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Making Your Product in the U.S. vs. Overseas

Manufacturing your product elsewhere might be cheaper--but not necessarily better. Keep it local to save yourself some stress.

Opinions expressed by Entrepreneur contributors are their own.

When mapping out the destiny of your product, one of the key factors will be the location of the factory in which you decide to have the item made. Should you stay in the United States or go overseas? My recommendation is to pick a manufacturing plant that's fairly close to your home. There are several reasons for this: You'll save money and have easy access to your product, and you'll be able to review changes and baby-sit the production until maturity has taken place. Simply put, it just makes sense to control all aspects of your product in the beginning. Distance will only create anxiety for you.

Another fine reason for beginning the process locally is that you'll be able to fine-tune every aspect of the manufacturing process in anticipation of moving your product overseas. Eventually, you might need mass quantities of your product to meet the price points and demands of retail. If you are lucky enough to find a facility in the United States that has an overseas operation as well, then you've hit a home run.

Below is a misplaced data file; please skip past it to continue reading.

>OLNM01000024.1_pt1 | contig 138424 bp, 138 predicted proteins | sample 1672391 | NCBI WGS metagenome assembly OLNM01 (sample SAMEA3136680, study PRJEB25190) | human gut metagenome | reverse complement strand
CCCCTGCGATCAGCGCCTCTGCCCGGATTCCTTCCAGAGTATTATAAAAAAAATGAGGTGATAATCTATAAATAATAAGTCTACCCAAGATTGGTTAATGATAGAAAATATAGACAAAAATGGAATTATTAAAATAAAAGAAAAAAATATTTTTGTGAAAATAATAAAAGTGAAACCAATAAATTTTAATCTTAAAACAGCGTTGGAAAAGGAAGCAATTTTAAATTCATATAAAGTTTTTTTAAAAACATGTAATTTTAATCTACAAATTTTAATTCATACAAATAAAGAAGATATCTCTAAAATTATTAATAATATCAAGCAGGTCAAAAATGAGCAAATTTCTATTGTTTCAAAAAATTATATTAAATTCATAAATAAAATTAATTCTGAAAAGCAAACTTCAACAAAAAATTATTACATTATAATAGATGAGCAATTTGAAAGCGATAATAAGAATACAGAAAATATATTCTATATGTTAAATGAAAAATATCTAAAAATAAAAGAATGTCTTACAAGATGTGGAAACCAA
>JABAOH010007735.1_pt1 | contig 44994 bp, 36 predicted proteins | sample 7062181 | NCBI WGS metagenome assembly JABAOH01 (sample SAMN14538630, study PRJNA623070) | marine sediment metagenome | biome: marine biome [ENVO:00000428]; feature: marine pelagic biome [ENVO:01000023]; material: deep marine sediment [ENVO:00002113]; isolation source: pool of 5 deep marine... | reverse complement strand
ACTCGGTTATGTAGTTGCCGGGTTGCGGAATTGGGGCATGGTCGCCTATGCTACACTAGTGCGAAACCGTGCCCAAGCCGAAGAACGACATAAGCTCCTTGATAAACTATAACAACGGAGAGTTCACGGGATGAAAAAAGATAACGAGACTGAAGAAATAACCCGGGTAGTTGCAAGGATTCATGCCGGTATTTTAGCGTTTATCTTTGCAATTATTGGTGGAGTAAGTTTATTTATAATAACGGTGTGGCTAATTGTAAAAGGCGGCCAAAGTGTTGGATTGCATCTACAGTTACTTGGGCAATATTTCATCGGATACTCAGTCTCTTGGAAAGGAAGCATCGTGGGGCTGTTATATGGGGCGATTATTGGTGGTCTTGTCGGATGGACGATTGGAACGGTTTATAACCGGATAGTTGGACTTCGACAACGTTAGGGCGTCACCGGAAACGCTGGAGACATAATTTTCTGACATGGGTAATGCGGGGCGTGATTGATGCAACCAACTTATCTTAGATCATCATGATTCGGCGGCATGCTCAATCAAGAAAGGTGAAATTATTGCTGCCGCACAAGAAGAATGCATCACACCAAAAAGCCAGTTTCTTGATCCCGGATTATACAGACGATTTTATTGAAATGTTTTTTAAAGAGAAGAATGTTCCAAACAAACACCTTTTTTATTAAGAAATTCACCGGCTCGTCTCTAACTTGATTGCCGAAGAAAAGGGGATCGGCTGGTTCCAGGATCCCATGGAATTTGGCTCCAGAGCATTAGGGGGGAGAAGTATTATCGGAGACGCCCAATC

The only reason to go offshore immediately with your product would be for the cost of labor, directly related to the retail marketplace that your product will end up in. If the cost of manufacturing in the United States is too high to allow you to bring the product to market at a well-received suggested retail price point, then go overseas right away.

Make sure, however, that you're dealing with a reputable firm or agent that has brought products similar to yours to manufacturing completion. Inquire about the labor force that's used, request letters of recommendation, and talk to companies that have traveled the journey prior to you with these particular companies. After approving the facility, request sample runs of your product prior to a production run-don't order 1,000 until you're happy with the first 100 units. Quality control, whether in the United States or overseas, is critical to success. You can never ask too many questions or inspect too much-remember, this is your baby, so make sure it's well taken care of.

If you do all your homework first, your headaches will be minimal later on, whether you choose to manufacture in the United States or go overseas. If you have your entire product made in the United States while still maintaining all your profit margins, consider yourself fortunate.

Dave Dettman founded Mr. Product LLC ten years ago and currently serves as president and CEO.